SpaceX CRS-25 Dragon launches with fresh space station supplies
SpaceX launched its 25th resupply mission to the International Space Station for NASA when its Falcon 9 rocket lofted the CRS-25 Dragon capsule into orbit.
Liftoff occurred just after sunset at 8:44 p.m. EDT July 14 (00:44 UTC July 15), 2022, from Launch Complex 39A at NASA’s Kennedy Space Center in Florida. Aboard the spacecraft were studies, science and experiments to better life for humans on this planet and ultimately astronauts on the Moon and Mars.
In total, CRS-25 has aboard some 5,800 pounds (2,600 kilograms) of cargo. It’s slated to dock with the orbiting laboratory’s Harmony module at about 11:20 a.m. EDT (15:20 UTC) July 16.
There it’ll remain for about a month while the space station’s seven-person Expedition 67 crew unloads the spacecraft’s contents.
Among the experiments aboard is a study designed to test a better concrete alternative made with organic materials, such as lunar dust. Scientists want to look at how microgravity can affect the process of construction with on-site materials for habitats for astronauts.
Protective shelters from radiation, and more, will be needed for humans living off Earth, and the hope is these readily available materials can be converted into a concrete-like material for construction on lunar surfaces, as well as for use on Earth as an environmentally-friendly concrete alternative.
Genes in Space 9 is a study sponsored by the International Space Station that aims to demonstrate “cell-free production of protein in microgravity” to evaluate two cell-free biosensors that can readily detect specific target molecules for use in medical diagnostics leading to production of real-time medicines and vaccines.
Soil in Space will study how microgravity can affect metabolic interactions in communities of soil microbes that decompose chitin, a natural carbon polymer found on Earth.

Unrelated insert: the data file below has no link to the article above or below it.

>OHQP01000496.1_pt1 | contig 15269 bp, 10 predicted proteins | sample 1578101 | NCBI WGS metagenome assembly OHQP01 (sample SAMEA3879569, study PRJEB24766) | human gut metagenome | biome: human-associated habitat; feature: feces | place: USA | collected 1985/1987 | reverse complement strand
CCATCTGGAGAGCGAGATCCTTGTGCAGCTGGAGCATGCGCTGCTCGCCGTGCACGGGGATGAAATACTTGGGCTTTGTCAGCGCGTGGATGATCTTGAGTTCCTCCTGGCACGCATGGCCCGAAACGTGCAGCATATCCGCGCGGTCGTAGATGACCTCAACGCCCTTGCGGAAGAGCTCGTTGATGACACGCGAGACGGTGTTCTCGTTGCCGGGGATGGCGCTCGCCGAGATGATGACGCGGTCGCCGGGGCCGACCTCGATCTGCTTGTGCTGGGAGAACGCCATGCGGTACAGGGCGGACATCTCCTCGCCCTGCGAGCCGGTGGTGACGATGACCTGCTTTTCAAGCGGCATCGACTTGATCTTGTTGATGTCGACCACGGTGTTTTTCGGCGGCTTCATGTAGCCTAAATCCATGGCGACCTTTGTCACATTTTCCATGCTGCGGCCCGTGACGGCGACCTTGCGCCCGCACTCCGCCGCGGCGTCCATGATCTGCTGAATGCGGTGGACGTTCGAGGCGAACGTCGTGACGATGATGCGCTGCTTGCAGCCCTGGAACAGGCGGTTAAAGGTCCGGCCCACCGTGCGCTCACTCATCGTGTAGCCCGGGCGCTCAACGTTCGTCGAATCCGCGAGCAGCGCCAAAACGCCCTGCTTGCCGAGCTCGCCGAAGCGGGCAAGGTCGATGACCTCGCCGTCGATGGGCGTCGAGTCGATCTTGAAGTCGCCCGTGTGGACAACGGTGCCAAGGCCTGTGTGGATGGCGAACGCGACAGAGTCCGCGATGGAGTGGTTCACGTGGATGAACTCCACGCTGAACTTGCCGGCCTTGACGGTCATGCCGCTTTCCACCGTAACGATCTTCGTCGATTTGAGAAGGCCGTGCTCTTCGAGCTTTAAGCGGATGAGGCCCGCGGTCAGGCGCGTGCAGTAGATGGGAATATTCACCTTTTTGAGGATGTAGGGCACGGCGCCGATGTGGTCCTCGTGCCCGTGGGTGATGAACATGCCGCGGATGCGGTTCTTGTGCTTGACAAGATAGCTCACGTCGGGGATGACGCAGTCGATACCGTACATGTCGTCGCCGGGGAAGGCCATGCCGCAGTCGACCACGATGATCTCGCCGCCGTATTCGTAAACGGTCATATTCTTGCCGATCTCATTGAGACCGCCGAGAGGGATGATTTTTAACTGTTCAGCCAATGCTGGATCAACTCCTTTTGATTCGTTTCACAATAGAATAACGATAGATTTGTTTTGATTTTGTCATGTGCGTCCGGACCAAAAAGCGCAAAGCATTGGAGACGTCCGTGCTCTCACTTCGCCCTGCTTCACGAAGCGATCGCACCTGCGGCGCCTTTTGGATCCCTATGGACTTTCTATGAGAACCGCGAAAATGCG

“Soil microorganisms carry out beneficial functions that are essential for life on our planet,” principal investigator Janet Jansson, chief scientist and laboratory fellow at Pacific Northwest National Laboratory, said in a NASA news release.
The focus of the study is to understand how space can affect the microbes as they may make a beneficial contribution to the growth of crops one day on the lunar surface.
Another investigation on CRS-25 is sponsored by NASA’s Launch Services Program to help scientists better understand our planet’s climate and weather systems by using multiple cameras taking thermal images of cloud tops, the ocean surfaces and the ocean itself.
The mission, Project BeaverCube, also aims to demonstrate new electric propulsion technology to help better navigate the satellite.
Aging off Earth happens quicker in space. Tissue chips containing human cells in 3D structure are enroute to the orbiting laboratory so scientists can study how they respond to stress, drugs, genetic changes and immune functions and the ability to recover.
“Immune aging impacts tissue stem cells and their ability to repair tissues and organs,” said principal investigator Sonja Schrepfer, professor of surgery at University of California San Francisco. “Our studies aim to understand critical pathways to prevent and to reverse aging of immune cells.”
A study to measure the mineral components in dust found in Earth’s arid regions using NASA imaging spectroscopy is also aboard cargo Dragon.
Dust can affect the quality of air and other surface conditions on Earth as well as humans. The study calls for mapping regions of Earth for one year that produce dust, so scientists can further evaluate the overall effects of all life on Earth.
Once CRS-25’s time at the ISS is over, it’ll be reloaded with experiments and equipment to be returned to Earth. It’ll undock and perform a splashdown off the coast of Florida.
Video courtesy of NASA
Theresa Cross grew up on the Space Coast. It’s only natural that she would develop a passion for anything “Space” and its exploration. During these formative years, she also discovered that she possessed a talent and love for defining the unique quirks and intricacies that exist in mankind, nature, and machines. Hailing from a family of photographers—including her father and her son, Theresa herself started documenting her world through pictures at a very early age. As an adult, she now exhibits an innate photographic ability to combine what appeals to her heart and her love of technology to deliver a diversified approach to her work and artistic presentations. Theresa has a background in water chemistry, fluid dynamics, and industrial utility.